IDFPR Announces Landmark Legislation To Launch Illinois Consumer Financial Protection Into The Digital Age
CHICAGO – The Illinois Department of Financial and Professional Regulation ("IDFPR") announced today the Consumer Financial Protection and Innovation Package, a pair of legislative initiatives designed to protect Illinois residents from financial fraud and abuse and establish regulatory oversight of cryptocurrencies and the broader digital asset marketplace.
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The Fintech-Digital Asset Bill (HB 3479/SB 2233) establishes regulations for digital asset businesses and modernizes regulations for money transmission in Illinois, while the Consumer Financial Protection Bill (HB 3483/SB 2232) empowers IDFPR to enforce those regulations and strengthens its authority and resources for existing consumer financial protections. Both measures are sponsored by Representative Mark Walker in the House and Senator Laura Ellman in the Senate.
“States occupy a core role in overseeing the financial marketplace and Illinois stands ready to usher in the future of consumer financial protection,” said IDFPR Secretary Mario Treto, Jr. “These two proposals combined will bring Illinois consumer financial protection into the digital age and provide 21st Century protections for 21st Century threats.”
Like regulation in place in New York and under consideration in the California legislature, the Fintech-Digital Asset Bill requires digital asset exchanges and other digital asset businesses to obtain a license from IDFPR to operate in Illinois. The bill also establishes robust customer protections, including investment disclosures, customer asset safeguards, and customer service standards. Additionally, the bill requires companies to have plans and procedures for addressing critical risks such as cybersecurity, business continuity, fraud, and money laundering, as well as sufficient financial resources to effectively conduct their business in Illinois. Further, the bill replaces the Transmitters of Money Act (205 ILCS 657) with the Money Transmission Modernization Act, thereby harmonizing state licensing, regulation, and supervision of money transmitters operating across state lines. The bill also allows for the creation of trust companies for the special purpose of acting as a fiduciary to safeguard customers’ digital assets.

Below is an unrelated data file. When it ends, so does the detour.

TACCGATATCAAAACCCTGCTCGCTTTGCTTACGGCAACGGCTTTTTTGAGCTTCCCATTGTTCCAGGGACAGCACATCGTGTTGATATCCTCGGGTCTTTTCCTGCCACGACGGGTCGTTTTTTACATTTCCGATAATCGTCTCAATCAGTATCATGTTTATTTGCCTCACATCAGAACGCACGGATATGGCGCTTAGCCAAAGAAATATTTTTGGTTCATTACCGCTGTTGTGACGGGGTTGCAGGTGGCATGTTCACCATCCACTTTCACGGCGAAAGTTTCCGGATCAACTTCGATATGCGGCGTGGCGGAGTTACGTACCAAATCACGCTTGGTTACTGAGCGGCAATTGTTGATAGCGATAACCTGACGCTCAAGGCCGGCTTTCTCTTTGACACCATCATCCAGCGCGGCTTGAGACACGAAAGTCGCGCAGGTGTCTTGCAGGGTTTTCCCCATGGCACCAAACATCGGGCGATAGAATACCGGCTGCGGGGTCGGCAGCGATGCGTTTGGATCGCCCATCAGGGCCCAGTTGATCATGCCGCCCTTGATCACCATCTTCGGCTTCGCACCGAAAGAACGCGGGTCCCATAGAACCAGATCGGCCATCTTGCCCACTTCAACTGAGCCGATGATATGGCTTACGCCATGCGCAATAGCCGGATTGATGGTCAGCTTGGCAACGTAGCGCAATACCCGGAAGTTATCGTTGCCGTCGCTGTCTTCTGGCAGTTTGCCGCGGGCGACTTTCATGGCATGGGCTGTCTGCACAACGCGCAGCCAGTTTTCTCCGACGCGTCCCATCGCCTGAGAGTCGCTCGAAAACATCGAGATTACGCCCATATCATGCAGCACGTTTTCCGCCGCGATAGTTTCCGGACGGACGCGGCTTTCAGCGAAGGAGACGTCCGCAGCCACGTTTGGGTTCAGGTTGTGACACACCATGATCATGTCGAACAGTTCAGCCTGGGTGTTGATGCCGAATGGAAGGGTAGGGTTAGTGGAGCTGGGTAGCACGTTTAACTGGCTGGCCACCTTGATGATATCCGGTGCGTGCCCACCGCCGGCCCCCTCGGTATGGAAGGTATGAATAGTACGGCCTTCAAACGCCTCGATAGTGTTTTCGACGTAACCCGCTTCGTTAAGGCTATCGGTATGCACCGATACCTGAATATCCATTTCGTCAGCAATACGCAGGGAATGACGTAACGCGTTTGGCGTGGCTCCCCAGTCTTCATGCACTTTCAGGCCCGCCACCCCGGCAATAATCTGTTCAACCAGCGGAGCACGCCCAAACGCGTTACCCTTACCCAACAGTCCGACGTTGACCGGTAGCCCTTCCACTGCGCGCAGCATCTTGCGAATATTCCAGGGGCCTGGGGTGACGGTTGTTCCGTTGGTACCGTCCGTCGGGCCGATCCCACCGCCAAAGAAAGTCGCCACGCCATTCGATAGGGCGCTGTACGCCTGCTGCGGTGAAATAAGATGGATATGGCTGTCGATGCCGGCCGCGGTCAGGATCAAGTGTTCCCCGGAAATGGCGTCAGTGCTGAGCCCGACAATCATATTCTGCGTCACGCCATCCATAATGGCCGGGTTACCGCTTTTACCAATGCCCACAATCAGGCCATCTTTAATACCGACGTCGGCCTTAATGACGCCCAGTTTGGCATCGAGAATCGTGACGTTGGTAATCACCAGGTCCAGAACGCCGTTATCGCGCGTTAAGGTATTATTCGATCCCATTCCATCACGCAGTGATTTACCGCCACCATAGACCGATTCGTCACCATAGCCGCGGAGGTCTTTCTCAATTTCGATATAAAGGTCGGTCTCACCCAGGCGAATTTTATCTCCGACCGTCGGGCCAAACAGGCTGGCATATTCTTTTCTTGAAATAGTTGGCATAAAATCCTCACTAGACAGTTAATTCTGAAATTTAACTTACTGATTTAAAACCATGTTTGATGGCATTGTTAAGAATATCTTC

“You can’t scroll through your phone these days without seeing a headline about the latest tech scam or cryptocurrency collapse wiping out someone’s savings,” said IDFPR Regulatory Innovation Officer David DeCarlo. “Robust and nimble financial regulation is essential for defending Illinois residents against fraud and abuse, protecting legitimate businesses from unfair competition, and promoting responsible innovation in our state.”
Modeled after the law that created the federal Consumer Financial Protection Bureau, the Consumer Financial Protection Bill provides IDFPR with the authority and resources needed to enforce the Fintech-Digital Asset Bill as well as existing consumer financial protection laws. The bill also makes Illinois a national leader in consumer financial protection by empowering IDFPR to target unfair, deceptive, and abusive acts and practices by unlicensed financial services providers. Additionally, the Consumer Financial Protection Bill brings the Illinois Financial Institutions Code (20 ILCS 1205) and other statutes in line with more recently-enacted consumer protection measures, such as the Student Loan Servicing Rights Act (110 ILCS 992).
“These two bills provide clear, common-sense consumer protection requirements, many of which have been standard across the traditional financial sector for decades,” said Senator Laura Ellman (D-Naperville). “By bringing these requirements into the digital age, Illinois is establishing itself as a national leader in consumer financial protection as well as setting the foundation for sound and sustainable innovation and growth for years to come.”
“These combined bills provide much-needed protections to keep Illinois consumers safe and their investments secure,” said Representative Mark Walker (D-Arlington Heights). “These measures not only work to hold bad actors accountable, but allow good actors to enter the marketplace and prove to customers they are operating within the bounds of the law.”
The full text of the Fintech-Digital Asset Bill may be found here.
The full text of the Consumer Financial Protection Bill may be found here.
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